United States District Court, D. New Jersey
MICHAEL A. HAMMER UNITED STATES MAGISTRATE JUDGE
matter comes before the Court on the motion of Defendants
challenging venue pursuant to Federal Rule of Civil Procedure
12(b)(3) and 28 U.S.C. §§ 1404(a) and 1406. D.E.
45. Defendants argue that the Court should either dismiss the
matter under Rule 12(b)(3) or transfer it to the United
States District Court for the District of Colorado. Plaintiff
pro se Arthur McKee Wisehart opposes the motion. D.E. 46.
Pursuant to Federal Rule of Civil Procedure 78 and Local
Civil Rule 78.1, the Court decided this motion without oral
argument. For the reasons set forth below, the Court will
grant Defendants' motion in part, and transfer this
matter to the District of Colorado.
pro se, Arthur McKee Wisehart, alleges a variety of
claims against his two adult sons, Arthur D. Wisehart (ADW)
and Charles Winston Wisehart (CWW), and the Wisehart Springs
Inn, a Colorado bed and breakfast (collectively
“Defendants”). Plaintiff resides in New Jersey.
Am. Compl. ¶35. Defendants ADW is a resident of
Colorado, and the Wisehart Springs Inn is located in
Colorado. Defendant CWW is a resident of New York.
Id. ¶¶45, 87, 90.
the Racketeering and Corrupt Organizations Act (RICO), 18
U.S.C. § 1961 et. seq., and the New Jersey Racketeer
Influenced and Corrupt Organizations Act (NJ RICO), N.J.S.A.
2C:41-1 et seq., Plaintiff alleges that Defendants
“engag[ed] in a systematic and persistent pattern and
practice of racketeering activities and civil conspiracy in
order to steal, misappropriate entitlements, personal
property, involving chattels, and assets and properties and
stock certificates, water rights, and other properties
belonging to the plaintiff.” Am. Compl. ¶44, D.E.
43. Although Plaintiff purports to bring this action under
federal and state racketeering laws, and refers to RICO quite
often, the Amended Complaint does not explicitly present a
RICO claim. Instead, the Amended Complaint specifically
delineates the following three counts: (1) fraudulent
concealment, (2) fraud and deceit and (3) unjust enrichment.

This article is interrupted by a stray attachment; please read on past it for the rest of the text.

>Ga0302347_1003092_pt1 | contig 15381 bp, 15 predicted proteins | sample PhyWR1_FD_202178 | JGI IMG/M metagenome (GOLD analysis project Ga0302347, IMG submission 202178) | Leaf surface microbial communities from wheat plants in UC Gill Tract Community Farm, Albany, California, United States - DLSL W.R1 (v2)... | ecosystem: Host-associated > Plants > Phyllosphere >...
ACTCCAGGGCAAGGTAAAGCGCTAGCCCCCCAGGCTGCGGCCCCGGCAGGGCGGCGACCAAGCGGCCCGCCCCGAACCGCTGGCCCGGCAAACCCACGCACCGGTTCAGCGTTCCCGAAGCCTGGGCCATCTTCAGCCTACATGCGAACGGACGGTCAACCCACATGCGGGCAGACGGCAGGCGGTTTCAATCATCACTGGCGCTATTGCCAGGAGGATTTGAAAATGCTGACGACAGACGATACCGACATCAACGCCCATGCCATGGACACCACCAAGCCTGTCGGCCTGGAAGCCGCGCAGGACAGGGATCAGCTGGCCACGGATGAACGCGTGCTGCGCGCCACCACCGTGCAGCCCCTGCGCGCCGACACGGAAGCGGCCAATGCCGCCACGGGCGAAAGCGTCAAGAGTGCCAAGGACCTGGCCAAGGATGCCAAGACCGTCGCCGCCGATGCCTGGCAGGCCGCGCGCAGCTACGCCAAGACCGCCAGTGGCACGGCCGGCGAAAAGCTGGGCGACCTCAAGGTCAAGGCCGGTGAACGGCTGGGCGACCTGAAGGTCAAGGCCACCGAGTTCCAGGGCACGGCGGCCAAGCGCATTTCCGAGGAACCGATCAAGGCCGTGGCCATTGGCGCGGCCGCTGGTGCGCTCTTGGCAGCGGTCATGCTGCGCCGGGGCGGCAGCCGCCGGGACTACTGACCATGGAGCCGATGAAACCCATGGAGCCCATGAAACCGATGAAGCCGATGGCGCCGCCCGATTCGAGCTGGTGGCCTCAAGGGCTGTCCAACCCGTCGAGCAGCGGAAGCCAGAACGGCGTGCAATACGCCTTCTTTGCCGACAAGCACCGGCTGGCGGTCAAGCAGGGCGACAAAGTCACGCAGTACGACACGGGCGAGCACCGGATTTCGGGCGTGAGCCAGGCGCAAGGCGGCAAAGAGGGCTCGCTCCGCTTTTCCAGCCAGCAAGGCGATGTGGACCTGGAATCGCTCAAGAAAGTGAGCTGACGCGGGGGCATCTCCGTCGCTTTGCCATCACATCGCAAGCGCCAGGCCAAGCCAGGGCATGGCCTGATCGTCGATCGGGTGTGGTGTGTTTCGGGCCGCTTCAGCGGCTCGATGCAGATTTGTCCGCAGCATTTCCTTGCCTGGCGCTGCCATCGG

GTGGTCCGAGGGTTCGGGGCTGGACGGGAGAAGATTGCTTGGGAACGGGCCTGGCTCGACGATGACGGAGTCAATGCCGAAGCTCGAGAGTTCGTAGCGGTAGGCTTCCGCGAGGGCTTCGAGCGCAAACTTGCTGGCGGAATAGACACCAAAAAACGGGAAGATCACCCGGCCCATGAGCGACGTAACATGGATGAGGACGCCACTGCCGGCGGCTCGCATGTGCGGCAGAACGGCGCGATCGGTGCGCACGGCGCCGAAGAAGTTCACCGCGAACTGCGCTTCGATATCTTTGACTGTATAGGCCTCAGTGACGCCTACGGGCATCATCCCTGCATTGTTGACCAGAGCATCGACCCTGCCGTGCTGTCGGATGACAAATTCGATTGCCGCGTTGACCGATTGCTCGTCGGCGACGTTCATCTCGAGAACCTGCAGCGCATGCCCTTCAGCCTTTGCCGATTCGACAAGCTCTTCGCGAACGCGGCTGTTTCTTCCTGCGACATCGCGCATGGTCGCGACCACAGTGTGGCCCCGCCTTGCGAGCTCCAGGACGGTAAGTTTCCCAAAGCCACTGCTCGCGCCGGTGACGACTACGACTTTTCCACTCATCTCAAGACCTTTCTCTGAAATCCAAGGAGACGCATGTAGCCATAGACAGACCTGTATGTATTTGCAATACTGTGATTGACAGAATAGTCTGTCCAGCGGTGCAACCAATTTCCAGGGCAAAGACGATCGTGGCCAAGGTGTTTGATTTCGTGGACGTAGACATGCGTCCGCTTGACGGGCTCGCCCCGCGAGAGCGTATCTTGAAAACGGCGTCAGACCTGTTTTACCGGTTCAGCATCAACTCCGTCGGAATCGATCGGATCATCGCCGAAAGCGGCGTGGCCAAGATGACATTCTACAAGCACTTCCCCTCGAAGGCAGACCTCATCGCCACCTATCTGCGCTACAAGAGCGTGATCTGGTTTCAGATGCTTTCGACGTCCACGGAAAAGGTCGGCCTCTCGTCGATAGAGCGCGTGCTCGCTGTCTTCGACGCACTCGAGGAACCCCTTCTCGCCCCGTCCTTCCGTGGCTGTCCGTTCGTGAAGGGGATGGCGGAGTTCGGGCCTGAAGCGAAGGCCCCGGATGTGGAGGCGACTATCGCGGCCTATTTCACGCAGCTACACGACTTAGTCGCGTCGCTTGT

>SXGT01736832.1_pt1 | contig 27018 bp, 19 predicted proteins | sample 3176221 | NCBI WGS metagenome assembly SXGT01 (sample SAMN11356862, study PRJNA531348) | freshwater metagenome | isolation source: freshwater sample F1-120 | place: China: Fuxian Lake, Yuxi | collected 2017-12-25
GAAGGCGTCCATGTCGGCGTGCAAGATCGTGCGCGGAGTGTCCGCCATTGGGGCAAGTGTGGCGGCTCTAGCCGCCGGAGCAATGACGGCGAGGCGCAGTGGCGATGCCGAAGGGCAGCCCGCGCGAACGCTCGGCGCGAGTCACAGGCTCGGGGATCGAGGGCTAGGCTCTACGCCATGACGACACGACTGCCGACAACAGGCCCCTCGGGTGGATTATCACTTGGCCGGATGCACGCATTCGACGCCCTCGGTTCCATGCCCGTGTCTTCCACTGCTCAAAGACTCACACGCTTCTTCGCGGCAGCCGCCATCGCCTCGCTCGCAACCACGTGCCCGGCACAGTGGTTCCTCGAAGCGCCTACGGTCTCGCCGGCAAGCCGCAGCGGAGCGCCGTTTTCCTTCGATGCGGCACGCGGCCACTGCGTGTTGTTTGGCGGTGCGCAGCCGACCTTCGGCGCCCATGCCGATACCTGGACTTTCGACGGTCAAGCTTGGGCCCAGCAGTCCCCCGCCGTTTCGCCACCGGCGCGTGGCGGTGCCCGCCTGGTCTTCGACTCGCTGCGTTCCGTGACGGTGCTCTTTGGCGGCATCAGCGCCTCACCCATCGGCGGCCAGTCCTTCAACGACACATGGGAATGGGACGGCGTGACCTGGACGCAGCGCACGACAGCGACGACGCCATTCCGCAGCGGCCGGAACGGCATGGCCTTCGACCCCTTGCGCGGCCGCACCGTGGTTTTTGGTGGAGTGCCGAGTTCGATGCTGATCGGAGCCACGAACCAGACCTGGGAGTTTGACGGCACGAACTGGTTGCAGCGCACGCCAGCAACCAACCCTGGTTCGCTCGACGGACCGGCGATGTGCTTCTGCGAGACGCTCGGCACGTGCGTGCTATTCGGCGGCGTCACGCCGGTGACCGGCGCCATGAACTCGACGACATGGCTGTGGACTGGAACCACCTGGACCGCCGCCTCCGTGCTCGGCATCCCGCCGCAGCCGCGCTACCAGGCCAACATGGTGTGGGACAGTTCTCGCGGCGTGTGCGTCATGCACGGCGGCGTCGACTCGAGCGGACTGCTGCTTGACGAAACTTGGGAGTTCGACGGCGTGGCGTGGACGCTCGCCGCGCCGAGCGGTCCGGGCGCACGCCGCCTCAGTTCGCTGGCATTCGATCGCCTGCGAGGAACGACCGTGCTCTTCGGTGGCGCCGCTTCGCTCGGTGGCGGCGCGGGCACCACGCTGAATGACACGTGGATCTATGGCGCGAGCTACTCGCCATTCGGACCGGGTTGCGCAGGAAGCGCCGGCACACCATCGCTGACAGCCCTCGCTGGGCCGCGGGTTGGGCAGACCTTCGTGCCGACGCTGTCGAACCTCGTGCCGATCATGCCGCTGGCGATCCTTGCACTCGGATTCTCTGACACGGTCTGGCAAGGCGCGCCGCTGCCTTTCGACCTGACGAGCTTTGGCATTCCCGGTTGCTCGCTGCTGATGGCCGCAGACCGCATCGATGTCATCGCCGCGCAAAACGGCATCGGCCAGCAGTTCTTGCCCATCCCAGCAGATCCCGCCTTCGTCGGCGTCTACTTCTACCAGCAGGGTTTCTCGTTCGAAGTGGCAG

factual allegations in the Amended Complaint are sprawling.
But they appear to arise primarily from a dispute over land
in Colorado once owned by the Dorothy R. Wisehart Trust
(“the DRW Trust”), for which Plaintiff was once
the sole trustee. Plaintiff alleges that in November 2009,
ADW and CWW and other family members fraudulently induced him
to sign a document appointing ADW as Plaintiff's
co-trustee of the DRW Trust. ¶126; Exh. 21 to Am. Compl.
Despite the pleading requirements of Federal Rule of Civil
Procedure 9(b), the Amended Complaint fails to allege how the
family members succeeded in fraudulently inducing him to sign
the document. The Amended Complaint also fails to allege
where this fraudulent inducement took place. Because of the
fraudulent inducement, Plaintiff maintains that the document
appointing ADW as co-trustee of the DRW Trust is
“invalid, null and void.” Id.
¶¶127-29. Plaintiff claims to have unilaterally
terminated the DRW Trust in writing on May 12, 2015.
Trust owned land at 39540 and 39508 Pitkin Road in Paonia,
Colorado. (“the Colorado property”). Am. Compl.
¶12. Plaintiff does not explain how long the DRW Trust
owned this property, or how the property was used when the
DRW Trust was the sole owner of the land. Plaintiff alleges
that the DRW Trust was dissolved in May 2015, and that he
then acquired ownership of the Colorado property. Plaintiff
further alleges that he later transferred the property to his
wife, Joan Lipin, via “four lawfully recorded Quit
Claim Deeds” on January 2, 2016. Id. Plaintiff
states that Lipin is the “recorded legal owner in fee